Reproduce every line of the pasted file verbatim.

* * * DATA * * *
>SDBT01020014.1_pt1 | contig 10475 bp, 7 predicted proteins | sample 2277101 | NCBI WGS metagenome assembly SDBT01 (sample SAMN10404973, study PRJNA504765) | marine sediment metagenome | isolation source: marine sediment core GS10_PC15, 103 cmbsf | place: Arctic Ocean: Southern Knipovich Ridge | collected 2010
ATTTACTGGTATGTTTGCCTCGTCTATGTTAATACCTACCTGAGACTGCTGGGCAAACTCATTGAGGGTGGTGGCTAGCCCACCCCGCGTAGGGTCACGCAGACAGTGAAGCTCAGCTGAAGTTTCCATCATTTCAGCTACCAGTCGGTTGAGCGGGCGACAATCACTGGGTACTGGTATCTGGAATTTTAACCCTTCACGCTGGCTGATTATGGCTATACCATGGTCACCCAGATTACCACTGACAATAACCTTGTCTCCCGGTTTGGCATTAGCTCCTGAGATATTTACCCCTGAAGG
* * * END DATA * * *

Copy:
>SDBT01020014.1_pt1 | contig 10475 bp, 7 predicted proteins | sample 2277101 | NCBI WGS metagenome assembly SDBT01 (sample SAMN10404973, study PRJNA504765) | marine sediment metagenome | isolation source: marine sediment core GS10_PC15, 103 cmbsf | place: Arctic Ocean: Southern Knipovich Ridge | collected 2010
ATTTACTGGTATGTTTGCCTCGTCTATGTTAATACCTACCTGAGACTGCTGGGCAAACTCATTGAGGGTGGTGGCTAGCCCACCCCGCGTAGGGTCACGCAGACAGTGAAGCTCAGCTGAAGTTTCCATCATTTCAGCTACCAGTCGGTTGAGCGGGCGACAATCACTGGGTACTGGTATCTGGAATTTTAACCCTTCACGCTGGCTGATTATGGCTATACCATGGTCACCCAGATTACCACTGACAATAACCTTGTCTCCCGGTTTGGCATTAGCTCCTGAGATATTTACCCCTGAAGG